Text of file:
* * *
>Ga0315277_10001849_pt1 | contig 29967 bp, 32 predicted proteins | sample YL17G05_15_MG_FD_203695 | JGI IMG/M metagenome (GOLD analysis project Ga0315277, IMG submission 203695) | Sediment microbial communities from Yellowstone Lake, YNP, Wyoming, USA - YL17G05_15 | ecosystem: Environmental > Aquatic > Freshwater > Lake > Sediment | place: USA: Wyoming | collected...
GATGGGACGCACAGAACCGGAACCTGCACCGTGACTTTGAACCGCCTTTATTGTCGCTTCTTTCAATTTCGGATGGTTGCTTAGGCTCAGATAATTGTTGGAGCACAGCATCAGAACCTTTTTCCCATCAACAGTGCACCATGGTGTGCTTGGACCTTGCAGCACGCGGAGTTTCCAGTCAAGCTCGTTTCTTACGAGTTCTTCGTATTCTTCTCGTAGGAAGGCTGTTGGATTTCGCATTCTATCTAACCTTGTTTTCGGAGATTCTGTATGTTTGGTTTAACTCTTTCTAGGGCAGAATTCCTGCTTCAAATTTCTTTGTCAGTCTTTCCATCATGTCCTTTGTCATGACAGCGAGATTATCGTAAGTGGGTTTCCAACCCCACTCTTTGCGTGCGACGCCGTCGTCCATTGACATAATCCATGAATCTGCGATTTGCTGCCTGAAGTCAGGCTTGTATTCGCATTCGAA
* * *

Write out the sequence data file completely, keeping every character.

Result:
>Ga0315277_10001849_pt1 | contig 29967 bp, 32 predicted proteins | sample YL17G05_15_MG_FD_203695 | JGI IMG/M metagenome (GOLD analysis project Ga0315277, IMG submission 203695) | Sediment microbial communities from Yellowstone Lake, YNP, Wyoming, USA - YL17G05_15 | ecosystem: Environmental > Aquatic > Freshwater > Lake > Sediment | place: USA: Wyoming | collected...
GATGGGACGCACAGAACCGGAACCTGCACCGTGACTTTGAACCGCCTTTATTGTCGCTTCTTTCAATTTCGGATGGTTGCTTAGGCTCAGATAATTGTTGGAGCACAGCATCAGAACCTTTTTCCCATCAACAGTGCACCATGGTGTGCTTGGACCTTGCAGCACGCGGAGTTTCCAGTCAAGCTCGTTTCTTACGAGTTCTTCGTATTCTTCTCGTAGGAAGGCTGTTGGATTTCGCATTCTATCTAACCTTGTTTTCGGAGATTCTGTATGTTTGGTTTAACTCTTTCTAGGGCAGAATTCCTGCTTCAAATTTCTTTGTCAGTCTTTCCATCATGTCCTTTGTCATGACAGCGAGATTATCGTAAGTGGGTTTCCAACCCCACTCTTTGCGTGCGACGCCGTCGTCCATTGACATAATCCATGAATCTGCGATTTGCTGCCTGAAGTCAGGCTTGTATTCGCATTCGAA